Should Doctors Meter Their Knowledge?


iStock_000014200664XSmallThis is important: The Daily Beast contributor Andrew Sullivan has left to sell his writing through his own company, Dish Publishing.  His new publication will not accept ads but rather will support itself through subscriptions.  Sullivan’s making his move with the help of a metering startup by the name of Tinypass, an e-commerce platform that allows sites to charge for access to content.  During his first day in business his subscriptions ran into the six figures.

Publishers have traditionally drawn eyeballs to ads to make money.  Consequently, publishers do things to directly or indirectly serve their advertisers.  What’s important here is Sullivan’s suggestion that he is now only accountable to his readers.  The middle man has vaporized.  Just a writer, his audience and an inexpensive meter.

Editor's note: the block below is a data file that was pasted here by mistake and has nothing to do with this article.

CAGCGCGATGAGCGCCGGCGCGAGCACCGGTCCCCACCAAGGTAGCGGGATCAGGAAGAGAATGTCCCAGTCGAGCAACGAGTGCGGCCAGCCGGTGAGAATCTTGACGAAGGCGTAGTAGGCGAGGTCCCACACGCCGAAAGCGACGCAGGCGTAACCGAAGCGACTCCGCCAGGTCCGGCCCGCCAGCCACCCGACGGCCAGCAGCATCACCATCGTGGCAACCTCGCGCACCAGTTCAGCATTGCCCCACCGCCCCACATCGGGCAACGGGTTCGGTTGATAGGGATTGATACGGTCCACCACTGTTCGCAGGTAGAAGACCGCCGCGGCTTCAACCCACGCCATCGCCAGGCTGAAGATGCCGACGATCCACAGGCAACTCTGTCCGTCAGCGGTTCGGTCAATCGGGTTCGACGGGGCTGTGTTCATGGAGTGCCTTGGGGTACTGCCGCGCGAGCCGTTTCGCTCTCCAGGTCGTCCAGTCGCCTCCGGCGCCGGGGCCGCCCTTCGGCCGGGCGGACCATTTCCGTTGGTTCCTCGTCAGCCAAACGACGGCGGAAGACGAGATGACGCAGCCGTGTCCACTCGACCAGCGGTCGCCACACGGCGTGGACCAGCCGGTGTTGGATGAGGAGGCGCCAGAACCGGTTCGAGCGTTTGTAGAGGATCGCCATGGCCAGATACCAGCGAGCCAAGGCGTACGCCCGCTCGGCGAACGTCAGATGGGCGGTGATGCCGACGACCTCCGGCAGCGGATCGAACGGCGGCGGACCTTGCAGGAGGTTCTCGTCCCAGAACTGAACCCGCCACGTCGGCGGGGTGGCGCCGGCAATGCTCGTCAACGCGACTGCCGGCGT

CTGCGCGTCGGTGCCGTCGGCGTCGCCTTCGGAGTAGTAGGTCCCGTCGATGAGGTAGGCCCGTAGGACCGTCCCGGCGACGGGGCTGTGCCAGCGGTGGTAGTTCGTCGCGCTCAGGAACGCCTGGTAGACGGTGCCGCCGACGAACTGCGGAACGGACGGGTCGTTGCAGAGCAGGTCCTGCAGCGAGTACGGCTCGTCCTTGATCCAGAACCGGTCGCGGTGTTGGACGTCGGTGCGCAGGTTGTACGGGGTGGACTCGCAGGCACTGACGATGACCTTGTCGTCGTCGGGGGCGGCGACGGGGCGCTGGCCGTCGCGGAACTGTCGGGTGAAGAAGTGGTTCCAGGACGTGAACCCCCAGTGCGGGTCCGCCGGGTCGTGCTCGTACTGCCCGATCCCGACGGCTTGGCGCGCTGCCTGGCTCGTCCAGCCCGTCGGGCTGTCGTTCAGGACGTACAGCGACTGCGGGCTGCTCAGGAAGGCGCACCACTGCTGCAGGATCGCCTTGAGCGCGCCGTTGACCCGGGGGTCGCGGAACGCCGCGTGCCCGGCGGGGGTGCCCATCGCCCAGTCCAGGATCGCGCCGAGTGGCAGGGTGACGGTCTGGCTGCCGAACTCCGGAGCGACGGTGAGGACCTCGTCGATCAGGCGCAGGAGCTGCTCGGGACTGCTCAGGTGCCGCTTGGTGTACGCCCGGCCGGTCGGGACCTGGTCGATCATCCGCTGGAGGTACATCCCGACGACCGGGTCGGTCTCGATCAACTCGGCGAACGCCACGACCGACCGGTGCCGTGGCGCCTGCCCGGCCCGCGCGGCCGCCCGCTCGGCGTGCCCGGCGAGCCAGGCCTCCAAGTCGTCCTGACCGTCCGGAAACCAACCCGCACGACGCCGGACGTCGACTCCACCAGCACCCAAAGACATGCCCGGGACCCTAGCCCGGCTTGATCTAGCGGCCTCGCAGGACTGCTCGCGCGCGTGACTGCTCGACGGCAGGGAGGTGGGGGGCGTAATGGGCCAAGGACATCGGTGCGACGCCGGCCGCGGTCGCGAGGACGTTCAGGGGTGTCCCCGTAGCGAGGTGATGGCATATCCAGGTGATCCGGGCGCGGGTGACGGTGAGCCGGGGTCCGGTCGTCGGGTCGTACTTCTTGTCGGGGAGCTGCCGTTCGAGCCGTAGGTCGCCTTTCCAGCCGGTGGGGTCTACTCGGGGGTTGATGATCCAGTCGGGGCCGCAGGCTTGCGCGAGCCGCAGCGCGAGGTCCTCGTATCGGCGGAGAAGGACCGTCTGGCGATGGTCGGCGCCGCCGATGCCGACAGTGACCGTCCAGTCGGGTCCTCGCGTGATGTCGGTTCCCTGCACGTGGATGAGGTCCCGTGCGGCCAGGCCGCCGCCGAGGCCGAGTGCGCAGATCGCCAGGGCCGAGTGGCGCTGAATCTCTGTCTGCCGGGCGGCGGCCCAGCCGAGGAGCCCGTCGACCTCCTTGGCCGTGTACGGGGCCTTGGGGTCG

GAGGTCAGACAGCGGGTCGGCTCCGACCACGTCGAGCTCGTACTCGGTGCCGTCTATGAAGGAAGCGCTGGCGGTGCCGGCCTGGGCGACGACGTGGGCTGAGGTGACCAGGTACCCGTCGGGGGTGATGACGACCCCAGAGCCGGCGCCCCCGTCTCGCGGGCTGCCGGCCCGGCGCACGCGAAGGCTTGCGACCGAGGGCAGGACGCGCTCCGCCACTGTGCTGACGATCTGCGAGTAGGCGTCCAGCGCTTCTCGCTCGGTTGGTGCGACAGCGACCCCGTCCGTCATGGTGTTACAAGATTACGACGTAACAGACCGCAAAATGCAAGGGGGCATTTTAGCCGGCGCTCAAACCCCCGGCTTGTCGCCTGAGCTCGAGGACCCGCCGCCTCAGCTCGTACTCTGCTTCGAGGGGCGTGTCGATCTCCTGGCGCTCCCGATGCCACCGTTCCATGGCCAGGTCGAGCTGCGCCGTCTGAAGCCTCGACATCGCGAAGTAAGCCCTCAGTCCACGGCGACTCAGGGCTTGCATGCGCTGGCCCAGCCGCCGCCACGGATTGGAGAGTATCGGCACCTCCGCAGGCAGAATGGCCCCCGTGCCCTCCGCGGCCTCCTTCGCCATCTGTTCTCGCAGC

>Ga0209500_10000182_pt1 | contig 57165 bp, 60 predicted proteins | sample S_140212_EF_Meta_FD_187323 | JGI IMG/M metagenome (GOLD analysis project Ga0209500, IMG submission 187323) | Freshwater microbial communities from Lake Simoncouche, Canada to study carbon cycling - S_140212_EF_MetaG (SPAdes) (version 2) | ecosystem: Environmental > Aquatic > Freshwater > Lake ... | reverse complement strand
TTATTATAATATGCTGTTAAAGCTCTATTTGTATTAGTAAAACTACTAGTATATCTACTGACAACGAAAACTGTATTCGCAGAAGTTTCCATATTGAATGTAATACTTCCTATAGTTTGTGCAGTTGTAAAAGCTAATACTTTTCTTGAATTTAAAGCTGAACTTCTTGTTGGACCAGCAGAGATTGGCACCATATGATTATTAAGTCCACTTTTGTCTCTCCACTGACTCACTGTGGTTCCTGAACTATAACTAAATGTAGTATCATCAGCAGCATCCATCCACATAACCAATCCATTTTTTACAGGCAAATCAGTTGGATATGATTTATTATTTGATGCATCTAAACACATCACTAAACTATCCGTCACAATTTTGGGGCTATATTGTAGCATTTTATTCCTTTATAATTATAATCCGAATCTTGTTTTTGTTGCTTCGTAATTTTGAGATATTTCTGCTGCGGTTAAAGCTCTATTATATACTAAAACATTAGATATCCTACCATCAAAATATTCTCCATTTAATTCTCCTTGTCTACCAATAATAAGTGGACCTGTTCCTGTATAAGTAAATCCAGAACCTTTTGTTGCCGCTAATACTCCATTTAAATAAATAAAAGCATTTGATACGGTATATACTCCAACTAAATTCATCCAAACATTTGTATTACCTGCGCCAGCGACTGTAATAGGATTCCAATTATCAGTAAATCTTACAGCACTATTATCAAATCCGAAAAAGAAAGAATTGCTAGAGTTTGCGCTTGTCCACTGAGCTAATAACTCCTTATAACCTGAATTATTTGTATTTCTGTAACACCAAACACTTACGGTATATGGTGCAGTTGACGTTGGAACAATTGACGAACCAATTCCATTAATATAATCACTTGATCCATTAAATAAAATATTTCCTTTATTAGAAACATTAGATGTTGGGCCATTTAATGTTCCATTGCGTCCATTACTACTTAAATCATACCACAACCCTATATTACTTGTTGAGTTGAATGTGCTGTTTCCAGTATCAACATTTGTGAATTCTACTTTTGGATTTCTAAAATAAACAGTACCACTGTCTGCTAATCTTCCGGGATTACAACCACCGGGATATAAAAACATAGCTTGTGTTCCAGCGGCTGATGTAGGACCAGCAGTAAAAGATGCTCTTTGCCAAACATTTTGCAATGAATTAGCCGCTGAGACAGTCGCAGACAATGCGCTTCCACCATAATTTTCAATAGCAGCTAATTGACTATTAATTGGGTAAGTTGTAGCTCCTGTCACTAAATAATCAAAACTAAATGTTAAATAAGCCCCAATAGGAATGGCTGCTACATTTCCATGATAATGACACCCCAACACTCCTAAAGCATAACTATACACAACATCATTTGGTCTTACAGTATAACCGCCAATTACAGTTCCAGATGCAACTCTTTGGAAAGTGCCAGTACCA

This is big for me because I’ve always assumed that our thinking and wisdom are free and that they serve to drive other activities in our world.  But I wonder if the idea of directly selling our ideas and knowledge is more viable than most of us think?

The translation of physician wisdom into retrievable digital content is happening slowly.  I can’t help but think that as scalable models for selling what we know emerge, this translation will happen faster.